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Posted by on Jan 5, 2010 in Economy, Health, International, Politics, War | 8 comments

The US and the UN: resetting relations

UN_LOGO.jpgAfter nearly 30 years of on and off coolness, the Obama administration is resetting relations with the United Nations because no other organization offers access to dialogue with so many countries. Among other things, Barack Obama wants to be remembered as the President willing to talk sincerely to America’s enemies before imposing sanctions or picking up the gun. In 2010, the UN could be a useful facilitator of that legacy.

Coolness began after Ronald Reagan came to power in 1981 and the UN, led currently by Secretary General Ban Ki-moon, has yet to regain Washington’s trust. The first George Bush never quite believed that the UN could help his foreign policy goals. Bill Clinton was a little warmer but the second George Bush treated it with open contempt.

In contrast, President Barack Obama has paid nearly all the dues owed to various UN budgets. He is also trying to more fully use its diplomatic resources to win the hearts and minds of governments around the world.

The UN General Assembly, which is a parliament of almost all nations, remains a bully pulpit for cranks like Venezuela’s Hugo Chavez, Bolivia’s Evo Morales, Libya’s Muammar al-Gaddafi and Iran’s Mahmoud Ahmadinejad. But the overwhelming majority prefer good relations with Washington provided that they get a fair hearing and are not strong-armed into supporting US policies they think are counter to their national interests.

The international jury is still out on Obama’s first year at the helm of US foreign policy, but there is little doubt that most UN members listen to the US with a much more open mind than during the Bush years. The UN has 192 Member States, including anachronisms like North Korea. It is a key participant in multi-country talks on such stubborn issues as preventing Iran from acquiring nuclear weapons, persuading North Korea to give up its nuclear weapons and promoting peace between Israel and the Palestinians.

The UN system’s tentacles are so far reaching that not much can be done almost anywhere in the world on war, peace and economic, social and human development without its support and participation. The UN does not choose policies because governments take all major decisions through discussions sponsored by various UN forums and agencies. But international implementation to secure peace and build prosperity is next to impossible without the UN system’s involvement.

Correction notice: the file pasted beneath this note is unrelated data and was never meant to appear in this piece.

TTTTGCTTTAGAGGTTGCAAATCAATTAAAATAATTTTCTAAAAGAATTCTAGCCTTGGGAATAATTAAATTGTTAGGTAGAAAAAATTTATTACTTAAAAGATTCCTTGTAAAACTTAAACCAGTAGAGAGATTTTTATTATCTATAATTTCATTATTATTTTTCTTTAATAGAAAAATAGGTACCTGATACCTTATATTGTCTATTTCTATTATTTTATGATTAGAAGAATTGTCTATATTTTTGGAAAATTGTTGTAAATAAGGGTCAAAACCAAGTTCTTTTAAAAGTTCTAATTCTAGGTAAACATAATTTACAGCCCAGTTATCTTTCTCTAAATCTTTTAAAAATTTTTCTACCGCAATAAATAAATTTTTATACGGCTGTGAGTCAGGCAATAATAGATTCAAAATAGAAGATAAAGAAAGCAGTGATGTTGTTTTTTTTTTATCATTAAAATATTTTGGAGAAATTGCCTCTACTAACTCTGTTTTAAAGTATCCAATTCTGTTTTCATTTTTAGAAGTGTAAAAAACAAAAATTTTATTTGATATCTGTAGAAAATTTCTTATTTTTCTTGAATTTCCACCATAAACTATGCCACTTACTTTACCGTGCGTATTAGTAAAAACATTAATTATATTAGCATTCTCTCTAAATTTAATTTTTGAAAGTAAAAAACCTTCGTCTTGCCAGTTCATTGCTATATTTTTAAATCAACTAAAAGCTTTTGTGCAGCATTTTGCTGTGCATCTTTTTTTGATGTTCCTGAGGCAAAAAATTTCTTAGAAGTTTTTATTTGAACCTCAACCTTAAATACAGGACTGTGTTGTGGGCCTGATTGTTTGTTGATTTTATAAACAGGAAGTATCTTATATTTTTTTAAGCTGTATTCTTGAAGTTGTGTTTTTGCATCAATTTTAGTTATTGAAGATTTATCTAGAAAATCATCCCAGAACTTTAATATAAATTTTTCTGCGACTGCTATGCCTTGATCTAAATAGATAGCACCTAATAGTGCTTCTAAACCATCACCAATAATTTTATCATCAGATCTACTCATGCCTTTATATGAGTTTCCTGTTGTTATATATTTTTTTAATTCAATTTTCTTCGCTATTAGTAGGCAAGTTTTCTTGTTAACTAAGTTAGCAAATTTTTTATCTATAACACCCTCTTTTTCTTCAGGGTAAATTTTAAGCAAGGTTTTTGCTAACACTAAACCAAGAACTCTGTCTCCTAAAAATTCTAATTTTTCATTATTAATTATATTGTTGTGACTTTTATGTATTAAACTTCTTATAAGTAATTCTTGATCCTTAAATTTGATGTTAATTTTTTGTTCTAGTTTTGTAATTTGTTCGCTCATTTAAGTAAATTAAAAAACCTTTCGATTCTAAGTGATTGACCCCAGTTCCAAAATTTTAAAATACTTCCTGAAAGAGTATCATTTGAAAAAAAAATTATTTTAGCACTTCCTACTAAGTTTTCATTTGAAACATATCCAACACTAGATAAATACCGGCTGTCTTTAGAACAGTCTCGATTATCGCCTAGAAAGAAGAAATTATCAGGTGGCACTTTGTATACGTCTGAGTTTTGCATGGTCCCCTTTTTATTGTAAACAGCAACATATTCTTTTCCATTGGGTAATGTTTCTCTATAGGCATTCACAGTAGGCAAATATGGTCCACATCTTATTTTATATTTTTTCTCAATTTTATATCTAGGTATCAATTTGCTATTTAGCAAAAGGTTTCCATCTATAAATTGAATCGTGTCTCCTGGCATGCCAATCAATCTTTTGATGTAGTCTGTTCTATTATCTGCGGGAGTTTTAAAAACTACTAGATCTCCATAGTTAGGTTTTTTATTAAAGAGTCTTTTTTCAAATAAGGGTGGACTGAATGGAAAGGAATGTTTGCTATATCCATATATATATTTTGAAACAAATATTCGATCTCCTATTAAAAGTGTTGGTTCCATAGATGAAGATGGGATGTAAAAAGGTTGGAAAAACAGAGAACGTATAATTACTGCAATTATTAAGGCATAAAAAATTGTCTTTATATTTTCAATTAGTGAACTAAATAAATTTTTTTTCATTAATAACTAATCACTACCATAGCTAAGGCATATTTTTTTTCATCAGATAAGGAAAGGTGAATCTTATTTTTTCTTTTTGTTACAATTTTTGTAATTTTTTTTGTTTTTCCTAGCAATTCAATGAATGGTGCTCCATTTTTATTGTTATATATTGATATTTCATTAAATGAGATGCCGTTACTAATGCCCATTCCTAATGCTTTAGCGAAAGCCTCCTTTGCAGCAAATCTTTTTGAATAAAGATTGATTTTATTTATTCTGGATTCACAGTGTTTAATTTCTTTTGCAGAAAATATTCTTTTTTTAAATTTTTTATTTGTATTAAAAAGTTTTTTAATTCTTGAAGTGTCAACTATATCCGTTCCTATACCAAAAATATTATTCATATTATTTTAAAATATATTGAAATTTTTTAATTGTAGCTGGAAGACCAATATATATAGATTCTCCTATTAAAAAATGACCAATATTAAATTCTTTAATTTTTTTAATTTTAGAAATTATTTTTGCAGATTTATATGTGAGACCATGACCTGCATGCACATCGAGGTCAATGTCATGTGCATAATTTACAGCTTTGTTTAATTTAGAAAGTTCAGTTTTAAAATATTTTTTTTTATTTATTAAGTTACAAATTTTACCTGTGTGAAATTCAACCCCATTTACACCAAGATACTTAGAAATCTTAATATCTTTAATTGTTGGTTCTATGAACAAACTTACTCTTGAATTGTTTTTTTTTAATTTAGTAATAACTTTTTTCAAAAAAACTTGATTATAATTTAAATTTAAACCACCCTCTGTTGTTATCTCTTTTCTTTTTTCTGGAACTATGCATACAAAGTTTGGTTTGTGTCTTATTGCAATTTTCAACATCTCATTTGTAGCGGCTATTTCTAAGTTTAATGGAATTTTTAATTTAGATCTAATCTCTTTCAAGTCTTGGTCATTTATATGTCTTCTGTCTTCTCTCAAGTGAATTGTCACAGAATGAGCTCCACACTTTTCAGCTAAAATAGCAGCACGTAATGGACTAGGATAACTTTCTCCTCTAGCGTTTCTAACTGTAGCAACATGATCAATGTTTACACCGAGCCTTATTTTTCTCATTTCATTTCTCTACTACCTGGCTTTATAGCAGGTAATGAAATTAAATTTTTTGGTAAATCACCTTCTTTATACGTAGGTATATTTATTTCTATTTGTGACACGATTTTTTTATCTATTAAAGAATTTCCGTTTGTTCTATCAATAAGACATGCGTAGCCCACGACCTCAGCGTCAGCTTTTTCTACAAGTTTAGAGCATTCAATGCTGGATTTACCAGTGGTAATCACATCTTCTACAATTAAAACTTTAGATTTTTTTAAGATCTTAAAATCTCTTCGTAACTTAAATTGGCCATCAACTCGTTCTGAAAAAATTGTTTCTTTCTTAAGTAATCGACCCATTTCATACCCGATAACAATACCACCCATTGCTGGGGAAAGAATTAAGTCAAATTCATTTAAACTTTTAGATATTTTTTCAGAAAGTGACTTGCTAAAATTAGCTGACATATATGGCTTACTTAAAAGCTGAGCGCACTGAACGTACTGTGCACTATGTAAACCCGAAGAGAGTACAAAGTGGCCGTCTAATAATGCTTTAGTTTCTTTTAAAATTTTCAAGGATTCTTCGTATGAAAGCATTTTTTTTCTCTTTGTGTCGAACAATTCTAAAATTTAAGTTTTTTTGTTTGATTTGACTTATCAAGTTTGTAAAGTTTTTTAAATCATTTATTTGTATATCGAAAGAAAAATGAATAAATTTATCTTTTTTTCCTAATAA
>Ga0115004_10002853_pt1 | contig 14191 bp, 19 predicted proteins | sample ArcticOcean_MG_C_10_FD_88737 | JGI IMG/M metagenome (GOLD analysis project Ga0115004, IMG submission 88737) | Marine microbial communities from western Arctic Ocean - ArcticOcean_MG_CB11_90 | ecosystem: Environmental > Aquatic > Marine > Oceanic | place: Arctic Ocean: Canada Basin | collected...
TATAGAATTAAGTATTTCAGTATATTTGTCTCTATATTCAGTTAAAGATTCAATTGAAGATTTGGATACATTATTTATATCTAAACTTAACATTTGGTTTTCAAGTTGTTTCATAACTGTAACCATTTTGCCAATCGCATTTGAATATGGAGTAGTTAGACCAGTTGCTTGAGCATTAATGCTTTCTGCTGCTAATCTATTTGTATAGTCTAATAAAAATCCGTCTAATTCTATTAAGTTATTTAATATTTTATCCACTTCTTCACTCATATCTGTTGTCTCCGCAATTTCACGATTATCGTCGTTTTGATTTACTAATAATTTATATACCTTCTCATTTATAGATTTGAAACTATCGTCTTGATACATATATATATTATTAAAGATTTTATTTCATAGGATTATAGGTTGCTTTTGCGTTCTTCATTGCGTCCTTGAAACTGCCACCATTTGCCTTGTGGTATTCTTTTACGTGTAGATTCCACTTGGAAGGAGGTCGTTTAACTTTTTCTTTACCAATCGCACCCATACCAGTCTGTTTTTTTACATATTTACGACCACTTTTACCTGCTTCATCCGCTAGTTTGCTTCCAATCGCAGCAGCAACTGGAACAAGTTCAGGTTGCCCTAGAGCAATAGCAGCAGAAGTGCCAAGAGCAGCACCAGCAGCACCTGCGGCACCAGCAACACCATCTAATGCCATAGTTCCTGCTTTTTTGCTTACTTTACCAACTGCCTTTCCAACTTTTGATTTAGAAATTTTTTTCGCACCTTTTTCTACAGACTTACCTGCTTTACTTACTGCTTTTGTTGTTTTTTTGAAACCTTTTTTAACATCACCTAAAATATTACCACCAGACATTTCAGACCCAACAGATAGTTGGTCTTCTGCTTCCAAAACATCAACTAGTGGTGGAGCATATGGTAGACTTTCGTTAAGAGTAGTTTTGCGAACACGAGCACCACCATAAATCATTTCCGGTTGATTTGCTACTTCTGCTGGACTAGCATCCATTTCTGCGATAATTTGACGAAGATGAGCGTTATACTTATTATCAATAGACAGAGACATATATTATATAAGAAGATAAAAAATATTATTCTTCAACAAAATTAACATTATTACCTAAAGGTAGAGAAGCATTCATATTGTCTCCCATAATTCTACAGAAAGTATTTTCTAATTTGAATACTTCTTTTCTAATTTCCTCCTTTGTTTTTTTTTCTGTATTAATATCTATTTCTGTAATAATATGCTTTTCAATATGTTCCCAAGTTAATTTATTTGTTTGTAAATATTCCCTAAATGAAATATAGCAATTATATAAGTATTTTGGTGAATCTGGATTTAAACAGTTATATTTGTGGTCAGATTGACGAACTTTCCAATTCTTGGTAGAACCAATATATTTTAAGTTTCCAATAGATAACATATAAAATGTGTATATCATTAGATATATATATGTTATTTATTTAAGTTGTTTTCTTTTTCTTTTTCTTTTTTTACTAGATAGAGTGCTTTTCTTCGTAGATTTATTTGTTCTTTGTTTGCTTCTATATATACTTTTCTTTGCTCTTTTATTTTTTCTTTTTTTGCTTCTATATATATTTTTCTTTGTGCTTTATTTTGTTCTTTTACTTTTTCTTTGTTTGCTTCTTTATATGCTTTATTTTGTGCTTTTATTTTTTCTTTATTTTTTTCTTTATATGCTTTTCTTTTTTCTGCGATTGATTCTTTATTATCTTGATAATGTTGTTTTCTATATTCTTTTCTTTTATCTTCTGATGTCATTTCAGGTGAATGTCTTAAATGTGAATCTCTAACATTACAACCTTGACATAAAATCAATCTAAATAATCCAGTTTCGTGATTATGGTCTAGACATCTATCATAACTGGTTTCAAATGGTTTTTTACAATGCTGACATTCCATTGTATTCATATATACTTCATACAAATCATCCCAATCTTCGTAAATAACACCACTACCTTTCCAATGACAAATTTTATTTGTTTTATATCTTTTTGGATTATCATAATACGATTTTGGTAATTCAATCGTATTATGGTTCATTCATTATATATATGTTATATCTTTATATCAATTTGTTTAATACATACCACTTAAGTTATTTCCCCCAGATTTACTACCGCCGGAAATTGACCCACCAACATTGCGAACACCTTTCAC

Since the early days of Israel’s founding, a UN agency provides food, health care and education to millions in Palestinian refugee camps. UN monitors watch the borders with Lebanon, Syria and Egypt while Ban and his officials take part in most decisions although Israel and the US call the shots. Many UN members are hostile to Israel’s interests but all work through UN agencies on humanitarian issues and respect its involvement.

In Iraq, the UN with several of its agencies is the main economic aid group and think tank for issues directly affecting the people other than military security. It continues to promote talks between the US and Iran to stabilize peace in Iraq. UN officials are also present in Syria, Turkey and Jordan to help with the influx of Iraqi refugees.

A UN agency tasked with preventing the illegal conversion of peaceful nuclear energy to nuclear weapons is a key voice in America’s confrontation with Iran over the nuclear issue. Ban is also part of the international group putting pressure on Iran. If new severe sanctions are imposed, the UN will supervision them.

In Afghanistan, the UN is a vital partner of the American-led NATO coalition for most of the nation building aspects of counterinsurgency. It monitors how democracy, health care, education and respect for human rights and women are working in practice despite the on-going war.